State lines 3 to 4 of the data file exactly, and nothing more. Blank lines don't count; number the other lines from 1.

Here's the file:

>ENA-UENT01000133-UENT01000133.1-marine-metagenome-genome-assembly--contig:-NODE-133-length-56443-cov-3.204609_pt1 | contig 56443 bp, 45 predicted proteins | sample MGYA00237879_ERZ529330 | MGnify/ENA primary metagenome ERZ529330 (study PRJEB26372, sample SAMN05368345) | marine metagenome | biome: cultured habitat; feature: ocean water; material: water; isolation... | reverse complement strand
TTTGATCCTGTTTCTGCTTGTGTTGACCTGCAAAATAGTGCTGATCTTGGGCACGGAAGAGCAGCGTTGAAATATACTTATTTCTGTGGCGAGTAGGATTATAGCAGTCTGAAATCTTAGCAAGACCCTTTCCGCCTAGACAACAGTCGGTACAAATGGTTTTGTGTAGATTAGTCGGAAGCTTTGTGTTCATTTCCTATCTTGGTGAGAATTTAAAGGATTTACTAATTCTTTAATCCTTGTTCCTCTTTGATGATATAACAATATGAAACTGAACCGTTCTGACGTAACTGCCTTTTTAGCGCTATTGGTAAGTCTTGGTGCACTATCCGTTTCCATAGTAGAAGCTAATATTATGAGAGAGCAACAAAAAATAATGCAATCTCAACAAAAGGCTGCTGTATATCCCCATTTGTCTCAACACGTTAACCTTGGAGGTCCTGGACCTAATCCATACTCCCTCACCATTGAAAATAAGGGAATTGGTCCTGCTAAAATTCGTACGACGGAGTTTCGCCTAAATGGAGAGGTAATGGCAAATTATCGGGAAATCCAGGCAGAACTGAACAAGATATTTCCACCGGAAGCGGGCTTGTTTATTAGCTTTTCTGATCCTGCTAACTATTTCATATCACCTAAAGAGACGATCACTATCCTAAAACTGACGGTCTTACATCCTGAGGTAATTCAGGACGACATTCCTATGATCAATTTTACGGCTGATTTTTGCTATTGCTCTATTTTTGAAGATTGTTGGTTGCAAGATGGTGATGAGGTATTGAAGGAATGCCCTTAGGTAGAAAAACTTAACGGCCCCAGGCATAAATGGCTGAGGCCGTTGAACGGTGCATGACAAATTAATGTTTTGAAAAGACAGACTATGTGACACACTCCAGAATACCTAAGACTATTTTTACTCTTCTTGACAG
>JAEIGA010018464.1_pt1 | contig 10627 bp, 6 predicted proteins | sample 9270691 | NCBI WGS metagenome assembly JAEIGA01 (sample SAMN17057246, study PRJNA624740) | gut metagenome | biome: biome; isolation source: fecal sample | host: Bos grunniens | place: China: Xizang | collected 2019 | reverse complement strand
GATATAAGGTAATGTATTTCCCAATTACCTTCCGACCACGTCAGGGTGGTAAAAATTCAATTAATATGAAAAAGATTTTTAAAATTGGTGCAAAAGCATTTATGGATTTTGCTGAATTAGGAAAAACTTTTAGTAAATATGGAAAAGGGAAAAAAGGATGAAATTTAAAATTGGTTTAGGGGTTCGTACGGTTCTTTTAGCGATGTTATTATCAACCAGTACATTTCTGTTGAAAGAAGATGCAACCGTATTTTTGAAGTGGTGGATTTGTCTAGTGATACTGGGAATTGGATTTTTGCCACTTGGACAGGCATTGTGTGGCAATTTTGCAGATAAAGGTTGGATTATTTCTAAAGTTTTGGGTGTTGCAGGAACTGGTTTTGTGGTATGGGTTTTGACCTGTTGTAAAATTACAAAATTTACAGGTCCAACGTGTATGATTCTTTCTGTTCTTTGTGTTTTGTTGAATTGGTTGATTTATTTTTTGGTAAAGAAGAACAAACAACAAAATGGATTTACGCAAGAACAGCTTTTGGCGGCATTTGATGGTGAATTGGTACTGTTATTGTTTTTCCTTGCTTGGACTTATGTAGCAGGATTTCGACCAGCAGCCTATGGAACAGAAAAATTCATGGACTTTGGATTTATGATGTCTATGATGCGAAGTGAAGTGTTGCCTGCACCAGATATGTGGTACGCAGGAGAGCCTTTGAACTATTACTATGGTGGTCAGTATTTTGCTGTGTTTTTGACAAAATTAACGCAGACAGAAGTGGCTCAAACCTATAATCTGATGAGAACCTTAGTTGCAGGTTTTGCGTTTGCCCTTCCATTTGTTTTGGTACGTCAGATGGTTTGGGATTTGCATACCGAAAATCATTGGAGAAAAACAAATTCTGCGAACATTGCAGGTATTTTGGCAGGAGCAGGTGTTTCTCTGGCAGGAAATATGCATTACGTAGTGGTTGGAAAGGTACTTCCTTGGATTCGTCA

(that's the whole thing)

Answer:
>JAEIGA010018464.1_pt1 | contig 10627 bp, 6 predicted proteins | sample 9270691 | NCBI WGS metagenome assembly JAEIGA01 (sample SAMN17057246, study PRJNA624740) | gut metagenome | biome: biome; isolation source: fecal sample | host: Bos grunniens | place: China: Xizang | collected 2019 | reverse complement strand
GATATAAGGTAATGTATTTCCCAATTACCTTCCGACCACGTCAGGGTGGTAAAAATTCAATTAATATGAAAAAGATTTTTAAAATTGGTGCAAAAGCATTTATGGATTTTGCTGAATTAGGAAAAACTTTTAGTAAATATGGAAAAGGGAAAAAAGGATGAAATTTAAAATTGGTTTAGGGGTTCGTACGGTTCTTTTAGCGATGTTATTATCAACCAGTACATTTCTGTTGAAAGAAGATGCAACCGTATTTTTGAAGTGGTGGATTTGTCTAGTGATACTGGGAATTGGATTTTTGCCACTTGGACAGGCATTGTGTGGCAATTTTGCAGATAAAGGTTGGATTATTTCTAAAGTTTTGGGTGTTGCAGGAACTGGTTTTGTGGTATGGGTTTTGACCTGTTGTAAAATTACAAAATTTACAGGTCCAACGTGTATGATTCTTTCTGTTCTTTGTGTTTTGTTGAATTGGTTGATTTATTTTTTGGTAAAGAAGAACAAACAACAAAATGGATTTACGCAAGAACAGCTTTTGGCGGCATTTGATGGTGAATTGGTACTGTTATTGTTTTTCCTTGCTTGGACTTATGTAGCAGGATTTCGACCAGCAGCCTATGGAACAGAAAAATTCATGGACTTTGGATTTATGATGTCTATGATGCGAAGTGAAGTGTTGCCTGCACCAGATATGTGGTACGCAGGAGAGCCTTTGAACTATTACTATGGTGGTCAGTATTTTGCTGTGTTTTTGACAAAATTAACGCAGACAGAAGTGGCTCAAACCTATAATCTGATGAGAACCTTAGTTGCAGGTTTTGCGTTTGCCCTTCCATTTGTTTTGGTACGTCAGATGGTTTGGGATTTGCATACCGAAAATCATTGGAGAAAAACAAATTCTGCGAACATTGCAGGTATTTTGGCAGGAGCAGGTGTTTCTCTGGCAGGAAATATGCATTACGTAGTGGTTGGAAAGGTACTTCCTTGGATTCGTCA